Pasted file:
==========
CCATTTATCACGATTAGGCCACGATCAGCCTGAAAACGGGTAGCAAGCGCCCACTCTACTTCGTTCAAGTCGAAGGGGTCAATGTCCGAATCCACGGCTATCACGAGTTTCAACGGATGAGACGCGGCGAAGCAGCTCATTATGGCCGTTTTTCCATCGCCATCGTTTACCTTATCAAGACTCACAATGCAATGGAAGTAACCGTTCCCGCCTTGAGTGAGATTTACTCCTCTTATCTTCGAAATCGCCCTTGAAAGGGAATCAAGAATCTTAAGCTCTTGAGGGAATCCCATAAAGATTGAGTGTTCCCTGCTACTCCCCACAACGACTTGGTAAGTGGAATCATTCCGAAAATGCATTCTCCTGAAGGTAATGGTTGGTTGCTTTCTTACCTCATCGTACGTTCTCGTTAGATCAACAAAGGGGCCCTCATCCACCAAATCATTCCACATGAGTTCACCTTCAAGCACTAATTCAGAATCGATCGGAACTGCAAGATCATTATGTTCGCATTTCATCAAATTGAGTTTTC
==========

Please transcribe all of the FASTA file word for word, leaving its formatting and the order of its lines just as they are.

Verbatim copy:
CCATTTATCACGATTAGGCCACGATCAGCCTGAAAACGGGTAGCAAGCGCCCACTCTACTTCGTTCAAGTCGAAGGGGTCAATGTCCGAATCCACGGCTATCACGAGTTTCAACGGATGAGACGCGGCGAAGCAGCTCATTATGGCCGTTTTTCCATCGCCATCGTTTACCTTATCAAGACTCACAATGCAATGGAAGTAACCGTTCCCGCCTTGAGTGAGATTTACTCCTCTTATCTTCGAAATCGCCCTTGAAAGGGAATCAAGAATCTTAAGCTCTTGAGGGAATCCCATAAAGATTGAGTGTTCCCTGCTACTCCCCACAACGACTTGGTAAGTGGAATCATTCCGAAAATGCATTCTCCTGAAGGTAATGGTTGGTTGCTTTCTTACCTCATCGTACGTTCTCGTTAGATCAACAAAGGGGCCCTCATCCACCAAATCATTCCACATGAGTTCACCTTCAAGCACTAATTCAGAATCGATCGGAACTGCAAGATCATTATGTTCGCATTTCATCAAATTGAGTTTTC